Eugene Peterson, in his Message, wisely translated the verse, “By your words I can see where I’m going; they throw a beam of light on my dark path.” The Psalmist's experience in life had taught him that the only way to travel through the unknown paths of life ahead of him was to listen to the only One who knows what's ahead. In fact, the Psalmist said (119:97) that he loved God's law, that he meditated on it (read the full directions) all day long. Why? “Your commands make me wiser than my enemies...I have more insight than all my teachers...I have more understanding than the elders...I gain understanding from your precepts...” “When you need full directions, read the full directions.”

It makes sense, doesn't it? As the only One who knows what's ahead God is the only One who knows the way. And He has given us more than His law and His words – He has given us Jesus who is 'the way' (Jn. 14:6) and the light of the world. Whoever follows me will never walk in darkness, but have the light of life.” (Jn. 8:12)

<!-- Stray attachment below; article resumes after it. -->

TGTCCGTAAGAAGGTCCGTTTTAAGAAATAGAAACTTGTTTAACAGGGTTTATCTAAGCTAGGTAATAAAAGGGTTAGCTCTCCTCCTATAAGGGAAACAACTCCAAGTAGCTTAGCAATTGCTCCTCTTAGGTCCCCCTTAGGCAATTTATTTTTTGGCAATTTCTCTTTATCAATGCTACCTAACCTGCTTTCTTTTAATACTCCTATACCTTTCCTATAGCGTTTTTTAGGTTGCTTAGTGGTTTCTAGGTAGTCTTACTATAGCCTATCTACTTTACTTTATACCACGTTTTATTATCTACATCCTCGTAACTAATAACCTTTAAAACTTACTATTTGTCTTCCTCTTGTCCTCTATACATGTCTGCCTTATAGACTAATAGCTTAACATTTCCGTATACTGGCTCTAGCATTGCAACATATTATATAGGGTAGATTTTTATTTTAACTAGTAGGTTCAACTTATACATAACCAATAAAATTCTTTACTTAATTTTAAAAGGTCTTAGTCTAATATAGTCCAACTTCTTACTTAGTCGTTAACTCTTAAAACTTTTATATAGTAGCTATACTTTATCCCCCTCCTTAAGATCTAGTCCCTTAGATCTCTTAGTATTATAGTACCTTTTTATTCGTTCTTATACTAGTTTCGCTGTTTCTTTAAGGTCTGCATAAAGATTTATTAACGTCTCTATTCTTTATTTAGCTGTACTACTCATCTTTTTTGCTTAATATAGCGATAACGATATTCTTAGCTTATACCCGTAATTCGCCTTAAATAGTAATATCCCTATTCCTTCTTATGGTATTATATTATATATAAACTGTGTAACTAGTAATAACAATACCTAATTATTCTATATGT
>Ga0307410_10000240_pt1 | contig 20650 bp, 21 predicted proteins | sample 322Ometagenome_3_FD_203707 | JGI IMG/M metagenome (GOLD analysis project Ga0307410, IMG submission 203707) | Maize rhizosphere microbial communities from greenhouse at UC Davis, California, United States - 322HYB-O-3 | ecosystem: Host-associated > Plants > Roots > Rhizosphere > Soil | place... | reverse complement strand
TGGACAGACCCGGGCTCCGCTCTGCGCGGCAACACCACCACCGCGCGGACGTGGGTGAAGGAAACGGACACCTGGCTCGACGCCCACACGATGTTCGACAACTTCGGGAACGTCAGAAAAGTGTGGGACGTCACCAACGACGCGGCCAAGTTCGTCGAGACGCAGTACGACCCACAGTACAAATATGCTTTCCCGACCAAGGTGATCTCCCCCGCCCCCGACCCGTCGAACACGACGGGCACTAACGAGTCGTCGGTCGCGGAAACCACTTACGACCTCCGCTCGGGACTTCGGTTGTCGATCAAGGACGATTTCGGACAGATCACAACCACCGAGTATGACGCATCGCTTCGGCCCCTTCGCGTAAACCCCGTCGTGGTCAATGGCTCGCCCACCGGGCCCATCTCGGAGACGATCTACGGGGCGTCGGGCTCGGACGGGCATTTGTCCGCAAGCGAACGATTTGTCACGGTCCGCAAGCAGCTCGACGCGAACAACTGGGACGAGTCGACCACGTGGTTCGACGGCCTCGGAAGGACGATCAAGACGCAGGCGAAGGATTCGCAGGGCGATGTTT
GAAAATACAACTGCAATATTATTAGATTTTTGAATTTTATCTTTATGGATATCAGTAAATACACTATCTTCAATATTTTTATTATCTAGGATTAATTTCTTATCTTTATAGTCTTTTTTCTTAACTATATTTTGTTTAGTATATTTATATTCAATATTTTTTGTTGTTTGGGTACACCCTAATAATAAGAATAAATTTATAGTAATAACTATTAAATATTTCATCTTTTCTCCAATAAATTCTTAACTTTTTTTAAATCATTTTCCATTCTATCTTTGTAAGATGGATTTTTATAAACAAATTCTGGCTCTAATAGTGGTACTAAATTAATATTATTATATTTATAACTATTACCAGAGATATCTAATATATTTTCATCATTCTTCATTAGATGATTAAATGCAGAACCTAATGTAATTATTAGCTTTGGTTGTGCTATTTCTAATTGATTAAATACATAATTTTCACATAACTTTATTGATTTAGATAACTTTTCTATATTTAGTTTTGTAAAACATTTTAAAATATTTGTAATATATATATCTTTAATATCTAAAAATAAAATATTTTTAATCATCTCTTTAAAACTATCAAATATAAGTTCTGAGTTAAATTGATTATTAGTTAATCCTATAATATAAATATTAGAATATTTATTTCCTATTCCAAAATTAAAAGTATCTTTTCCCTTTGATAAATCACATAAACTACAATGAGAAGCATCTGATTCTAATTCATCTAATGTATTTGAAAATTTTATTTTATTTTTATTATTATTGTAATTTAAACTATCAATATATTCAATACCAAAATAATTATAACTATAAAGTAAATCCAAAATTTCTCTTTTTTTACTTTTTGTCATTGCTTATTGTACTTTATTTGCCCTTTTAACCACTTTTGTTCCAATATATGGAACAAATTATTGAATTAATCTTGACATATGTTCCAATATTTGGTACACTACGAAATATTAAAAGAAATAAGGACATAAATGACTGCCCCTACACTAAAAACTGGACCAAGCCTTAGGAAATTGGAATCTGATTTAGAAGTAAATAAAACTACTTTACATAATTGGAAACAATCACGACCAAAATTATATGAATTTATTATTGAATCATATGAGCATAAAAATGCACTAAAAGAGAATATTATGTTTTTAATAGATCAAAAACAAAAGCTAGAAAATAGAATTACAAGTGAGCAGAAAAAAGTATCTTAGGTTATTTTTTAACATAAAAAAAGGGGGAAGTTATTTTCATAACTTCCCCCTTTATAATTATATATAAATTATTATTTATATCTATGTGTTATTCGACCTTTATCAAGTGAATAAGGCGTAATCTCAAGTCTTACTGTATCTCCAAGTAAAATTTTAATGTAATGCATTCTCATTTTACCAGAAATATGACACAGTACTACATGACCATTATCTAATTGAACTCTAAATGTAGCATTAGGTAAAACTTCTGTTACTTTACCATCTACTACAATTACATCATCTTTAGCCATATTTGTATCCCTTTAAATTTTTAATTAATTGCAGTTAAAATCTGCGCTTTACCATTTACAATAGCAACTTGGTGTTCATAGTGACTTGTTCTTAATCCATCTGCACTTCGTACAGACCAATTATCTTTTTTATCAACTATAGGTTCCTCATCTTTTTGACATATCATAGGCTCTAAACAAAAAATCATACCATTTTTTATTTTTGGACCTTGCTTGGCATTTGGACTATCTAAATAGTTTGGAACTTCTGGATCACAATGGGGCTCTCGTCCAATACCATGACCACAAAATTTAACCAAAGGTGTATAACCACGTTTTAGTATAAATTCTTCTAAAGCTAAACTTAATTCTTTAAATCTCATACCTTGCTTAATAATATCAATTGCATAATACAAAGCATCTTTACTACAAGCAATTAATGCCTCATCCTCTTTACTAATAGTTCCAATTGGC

Do you know what lies ahead? Or is your future cloudy or dark? Do you know where you're headed - and how to get there? Have you been that way before? Or do you need some direction, some clarity, some guidance, some assurance? “When you need full directions, read the full directions.” God has given you His Word. God has given you Jesus, His living Word. It is possible to know the way. It is possible to arrive at the top of the mountain. Just read the directions ahead of time. “When you need full directions, read the full directions.”